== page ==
Disclaimer: Neither SARDAA nor SA, assume any legal liability, responsibility nor does inclusion of articles or comments constitute or imply its endorsement, recommendation, or favoring for the accuracy, completeness, or usefulness of any information, product or process disclosed in the blog.

Differences in Brain Development Between Males and Females May Hold Clues to Mental Health Disorders

Many mental health disorders, such as autism and schizophrenia, produce changes in social behavior or interactions. The frequency and/or severity of these disorders is substantially greater in boys than girls, but the biological basis for this difference between the two sexes is unknown.

Researchers at the University of Maryland School of Medicine have discovered differences in the development of the amygdala region of the brain — which is critical to the expression of emotional and social behaviors — in animal models that may help to explain why some mental health disorders are more prevalent among boys. They also found a surprising variable — a difference between males and females in the level of endocannabinoid, a natural substance in the brain that affected their behavior, specifically how they played…..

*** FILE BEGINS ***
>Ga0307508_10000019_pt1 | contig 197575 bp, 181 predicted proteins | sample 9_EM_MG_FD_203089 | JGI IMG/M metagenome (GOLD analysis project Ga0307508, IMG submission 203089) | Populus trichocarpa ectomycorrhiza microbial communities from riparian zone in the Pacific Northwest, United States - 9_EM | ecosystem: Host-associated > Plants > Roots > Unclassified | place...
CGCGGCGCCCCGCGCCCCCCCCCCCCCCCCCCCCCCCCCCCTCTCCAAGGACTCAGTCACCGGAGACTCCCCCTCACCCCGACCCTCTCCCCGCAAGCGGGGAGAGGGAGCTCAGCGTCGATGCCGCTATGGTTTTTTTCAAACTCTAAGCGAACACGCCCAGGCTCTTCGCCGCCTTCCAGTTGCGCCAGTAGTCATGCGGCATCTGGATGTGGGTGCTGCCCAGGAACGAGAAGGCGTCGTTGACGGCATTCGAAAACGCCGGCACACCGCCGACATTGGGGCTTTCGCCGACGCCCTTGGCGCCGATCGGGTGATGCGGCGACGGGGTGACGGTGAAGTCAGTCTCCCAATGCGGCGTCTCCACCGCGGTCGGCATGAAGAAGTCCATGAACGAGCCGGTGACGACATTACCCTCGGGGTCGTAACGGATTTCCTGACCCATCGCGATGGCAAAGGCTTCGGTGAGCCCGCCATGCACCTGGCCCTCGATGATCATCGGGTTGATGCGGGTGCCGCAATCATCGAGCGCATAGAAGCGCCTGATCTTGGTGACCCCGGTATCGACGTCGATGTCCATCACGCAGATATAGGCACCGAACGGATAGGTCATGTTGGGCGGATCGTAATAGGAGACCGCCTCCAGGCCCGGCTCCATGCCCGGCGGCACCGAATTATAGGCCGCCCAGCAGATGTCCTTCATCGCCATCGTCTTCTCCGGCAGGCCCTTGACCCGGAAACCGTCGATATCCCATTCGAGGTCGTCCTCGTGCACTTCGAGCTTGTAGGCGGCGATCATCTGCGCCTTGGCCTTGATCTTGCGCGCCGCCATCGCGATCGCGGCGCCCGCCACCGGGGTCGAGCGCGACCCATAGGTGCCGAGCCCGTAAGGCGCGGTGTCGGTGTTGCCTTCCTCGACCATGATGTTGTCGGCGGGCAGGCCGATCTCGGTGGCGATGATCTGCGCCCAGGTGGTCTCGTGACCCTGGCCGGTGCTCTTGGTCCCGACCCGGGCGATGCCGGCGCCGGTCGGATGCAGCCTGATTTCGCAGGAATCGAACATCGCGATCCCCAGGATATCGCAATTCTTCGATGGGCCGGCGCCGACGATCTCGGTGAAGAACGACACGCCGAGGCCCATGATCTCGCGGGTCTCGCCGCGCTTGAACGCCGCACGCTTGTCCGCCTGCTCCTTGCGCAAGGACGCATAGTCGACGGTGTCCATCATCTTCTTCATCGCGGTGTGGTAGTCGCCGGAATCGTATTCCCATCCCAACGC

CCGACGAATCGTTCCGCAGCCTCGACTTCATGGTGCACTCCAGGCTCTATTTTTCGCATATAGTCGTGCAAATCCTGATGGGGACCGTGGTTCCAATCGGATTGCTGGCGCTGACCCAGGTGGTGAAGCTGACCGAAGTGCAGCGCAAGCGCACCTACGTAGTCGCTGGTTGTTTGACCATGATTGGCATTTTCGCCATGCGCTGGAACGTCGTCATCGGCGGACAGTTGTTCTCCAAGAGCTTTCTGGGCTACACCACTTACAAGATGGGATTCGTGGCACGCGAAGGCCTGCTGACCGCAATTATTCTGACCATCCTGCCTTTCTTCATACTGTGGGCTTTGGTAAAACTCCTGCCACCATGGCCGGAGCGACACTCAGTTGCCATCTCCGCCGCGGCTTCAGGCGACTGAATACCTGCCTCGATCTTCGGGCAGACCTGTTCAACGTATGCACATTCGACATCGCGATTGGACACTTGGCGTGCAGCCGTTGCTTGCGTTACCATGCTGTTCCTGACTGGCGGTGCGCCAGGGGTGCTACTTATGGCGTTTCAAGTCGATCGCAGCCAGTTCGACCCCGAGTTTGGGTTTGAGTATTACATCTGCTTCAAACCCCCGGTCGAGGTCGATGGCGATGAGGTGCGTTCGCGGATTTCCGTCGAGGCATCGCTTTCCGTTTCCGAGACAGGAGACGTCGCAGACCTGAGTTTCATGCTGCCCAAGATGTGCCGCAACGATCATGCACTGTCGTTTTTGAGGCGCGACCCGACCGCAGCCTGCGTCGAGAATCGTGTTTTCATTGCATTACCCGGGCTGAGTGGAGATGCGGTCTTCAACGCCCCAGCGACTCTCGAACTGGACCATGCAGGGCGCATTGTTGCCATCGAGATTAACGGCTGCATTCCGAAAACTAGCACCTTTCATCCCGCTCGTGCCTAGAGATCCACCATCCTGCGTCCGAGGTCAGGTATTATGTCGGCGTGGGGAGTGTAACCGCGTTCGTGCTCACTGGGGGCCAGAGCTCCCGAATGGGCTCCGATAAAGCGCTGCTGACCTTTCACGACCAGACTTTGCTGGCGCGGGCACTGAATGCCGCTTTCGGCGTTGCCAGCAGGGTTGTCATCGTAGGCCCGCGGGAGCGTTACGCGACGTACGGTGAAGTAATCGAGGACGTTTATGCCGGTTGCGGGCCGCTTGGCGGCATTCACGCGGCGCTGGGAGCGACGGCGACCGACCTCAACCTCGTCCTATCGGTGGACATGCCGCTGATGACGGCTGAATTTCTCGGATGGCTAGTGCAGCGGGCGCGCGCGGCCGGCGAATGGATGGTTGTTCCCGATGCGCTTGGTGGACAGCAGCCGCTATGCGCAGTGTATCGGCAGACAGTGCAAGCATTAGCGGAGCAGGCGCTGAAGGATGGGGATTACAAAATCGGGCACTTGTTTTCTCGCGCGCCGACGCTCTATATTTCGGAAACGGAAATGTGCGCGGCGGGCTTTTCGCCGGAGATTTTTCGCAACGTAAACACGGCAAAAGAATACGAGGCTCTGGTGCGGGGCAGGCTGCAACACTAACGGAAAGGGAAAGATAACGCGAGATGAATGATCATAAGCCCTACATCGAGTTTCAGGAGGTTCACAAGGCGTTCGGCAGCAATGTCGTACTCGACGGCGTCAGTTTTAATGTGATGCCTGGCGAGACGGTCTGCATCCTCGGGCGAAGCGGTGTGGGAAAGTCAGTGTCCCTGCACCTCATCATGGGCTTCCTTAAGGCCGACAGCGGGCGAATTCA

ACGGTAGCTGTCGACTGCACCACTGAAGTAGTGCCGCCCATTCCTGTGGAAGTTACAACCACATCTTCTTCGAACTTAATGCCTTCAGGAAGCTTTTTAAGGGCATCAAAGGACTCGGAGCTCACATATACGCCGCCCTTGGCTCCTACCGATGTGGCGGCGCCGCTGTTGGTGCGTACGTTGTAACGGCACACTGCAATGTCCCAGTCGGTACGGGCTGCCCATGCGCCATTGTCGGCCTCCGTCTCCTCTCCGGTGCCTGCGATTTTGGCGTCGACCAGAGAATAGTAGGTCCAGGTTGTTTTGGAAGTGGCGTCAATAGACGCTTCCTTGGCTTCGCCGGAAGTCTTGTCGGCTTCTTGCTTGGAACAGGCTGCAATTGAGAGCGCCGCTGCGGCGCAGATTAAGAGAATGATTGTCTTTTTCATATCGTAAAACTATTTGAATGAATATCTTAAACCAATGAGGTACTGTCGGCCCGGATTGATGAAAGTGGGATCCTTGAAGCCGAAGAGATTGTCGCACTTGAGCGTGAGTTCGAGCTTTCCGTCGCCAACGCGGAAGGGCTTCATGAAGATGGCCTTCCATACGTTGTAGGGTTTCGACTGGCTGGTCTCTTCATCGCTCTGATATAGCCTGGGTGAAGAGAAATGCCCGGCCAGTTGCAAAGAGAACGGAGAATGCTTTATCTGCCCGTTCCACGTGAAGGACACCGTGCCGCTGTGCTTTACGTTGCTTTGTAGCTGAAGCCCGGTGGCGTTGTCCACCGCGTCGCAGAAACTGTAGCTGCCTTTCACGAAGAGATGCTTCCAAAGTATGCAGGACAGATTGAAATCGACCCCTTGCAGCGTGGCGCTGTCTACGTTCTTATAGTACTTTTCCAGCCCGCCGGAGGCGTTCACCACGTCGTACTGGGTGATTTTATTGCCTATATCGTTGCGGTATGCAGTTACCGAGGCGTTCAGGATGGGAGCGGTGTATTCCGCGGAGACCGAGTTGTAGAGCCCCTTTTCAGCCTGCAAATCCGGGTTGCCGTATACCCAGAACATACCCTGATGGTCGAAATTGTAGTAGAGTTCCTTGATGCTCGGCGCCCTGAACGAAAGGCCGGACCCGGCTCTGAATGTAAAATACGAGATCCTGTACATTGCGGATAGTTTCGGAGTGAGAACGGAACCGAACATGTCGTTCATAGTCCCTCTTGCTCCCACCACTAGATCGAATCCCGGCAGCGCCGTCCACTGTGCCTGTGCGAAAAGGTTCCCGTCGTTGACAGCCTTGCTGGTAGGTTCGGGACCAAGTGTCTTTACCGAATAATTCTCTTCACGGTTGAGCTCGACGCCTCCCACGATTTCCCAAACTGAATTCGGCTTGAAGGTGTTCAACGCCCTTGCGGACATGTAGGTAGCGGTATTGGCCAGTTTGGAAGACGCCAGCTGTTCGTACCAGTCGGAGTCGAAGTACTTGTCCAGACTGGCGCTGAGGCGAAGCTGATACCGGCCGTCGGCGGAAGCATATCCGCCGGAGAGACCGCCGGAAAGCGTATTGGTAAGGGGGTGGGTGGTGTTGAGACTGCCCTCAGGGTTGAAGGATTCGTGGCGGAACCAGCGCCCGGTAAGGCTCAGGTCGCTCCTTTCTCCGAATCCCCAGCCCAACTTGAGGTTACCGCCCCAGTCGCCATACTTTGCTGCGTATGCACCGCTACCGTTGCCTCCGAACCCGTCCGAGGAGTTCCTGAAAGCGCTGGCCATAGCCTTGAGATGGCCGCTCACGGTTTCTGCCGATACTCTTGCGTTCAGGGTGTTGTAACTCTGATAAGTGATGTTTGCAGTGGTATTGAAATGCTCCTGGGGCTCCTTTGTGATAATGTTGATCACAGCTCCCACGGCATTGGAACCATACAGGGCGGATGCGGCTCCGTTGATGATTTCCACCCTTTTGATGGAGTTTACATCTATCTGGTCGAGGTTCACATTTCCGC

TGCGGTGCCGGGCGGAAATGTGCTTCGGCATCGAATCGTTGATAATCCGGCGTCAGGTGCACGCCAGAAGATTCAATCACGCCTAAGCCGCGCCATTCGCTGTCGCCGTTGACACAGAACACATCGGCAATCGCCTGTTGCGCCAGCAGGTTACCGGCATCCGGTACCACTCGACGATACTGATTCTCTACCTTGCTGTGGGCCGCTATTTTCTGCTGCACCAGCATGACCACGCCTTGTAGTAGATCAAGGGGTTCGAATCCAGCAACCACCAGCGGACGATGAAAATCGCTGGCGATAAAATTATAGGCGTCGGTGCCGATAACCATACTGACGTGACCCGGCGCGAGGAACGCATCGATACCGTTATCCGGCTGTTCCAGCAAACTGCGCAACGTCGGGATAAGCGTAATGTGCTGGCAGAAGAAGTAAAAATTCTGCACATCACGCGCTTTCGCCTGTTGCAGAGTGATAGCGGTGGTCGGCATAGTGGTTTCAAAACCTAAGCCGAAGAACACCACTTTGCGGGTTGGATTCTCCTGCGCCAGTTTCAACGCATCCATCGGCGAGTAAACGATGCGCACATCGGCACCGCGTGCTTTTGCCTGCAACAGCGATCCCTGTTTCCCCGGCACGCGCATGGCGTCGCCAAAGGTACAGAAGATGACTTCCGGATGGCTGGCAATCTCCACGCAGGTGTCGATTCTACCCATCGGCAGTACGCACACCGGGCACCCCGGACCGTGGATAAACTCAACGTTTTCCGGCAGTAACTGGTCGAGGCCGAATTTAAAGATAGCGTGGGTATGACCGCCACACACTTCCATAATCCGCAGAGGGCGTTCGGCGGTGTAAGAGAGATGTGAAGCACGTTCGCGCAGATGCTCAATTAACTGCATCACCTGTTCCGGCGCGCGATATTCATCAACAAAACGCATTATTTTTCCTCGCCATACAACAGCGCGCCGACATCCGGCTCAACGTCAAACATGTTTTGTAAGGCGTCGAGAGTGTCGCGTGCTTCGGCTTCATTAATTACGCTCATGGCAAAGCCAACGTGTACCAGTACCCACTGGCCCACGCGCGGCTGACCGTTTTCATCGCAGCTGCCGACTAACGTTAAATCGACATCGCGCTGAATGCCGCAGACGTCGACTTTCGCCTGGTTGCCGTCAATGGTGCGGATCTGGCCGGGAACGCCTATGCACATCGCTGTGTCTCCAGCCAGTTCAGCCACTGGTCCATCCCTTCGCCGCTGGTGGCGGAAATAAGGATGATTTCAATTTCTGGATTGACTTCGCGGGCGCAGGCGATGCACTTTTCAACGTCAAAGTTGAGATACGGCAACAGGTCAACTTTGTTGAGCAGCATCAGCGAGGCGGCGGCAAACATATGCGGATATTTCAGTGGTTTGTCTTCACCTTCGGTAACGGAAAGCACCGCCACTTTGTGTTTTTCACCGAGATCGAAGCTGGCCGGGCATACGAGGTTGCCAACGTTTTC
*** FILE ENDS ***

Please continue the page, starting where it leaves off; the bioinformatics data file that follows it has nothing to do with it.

Reported by ScienceDaily
The above story is reprinted (with editorial adaptations by ScienceDaily staff) from materials provided by University of Maryland Medical Center, via EurekAlert!, a service of AAAS.
http://www.sciencedaily.com/releases/2010/11/101117121809.htm

Journal Reference: Desiree L. Krebs-Kraft, Matthew N. Hill, Cecilia J. Hillard, and Margaret M. Mccarthy. Sex difference in cell proliferation in developing rat amygdala mediated by endocannabinoids has implications for social behavior. PNAS, November 8, 2010 DOI: 10.1073/pnas.100500310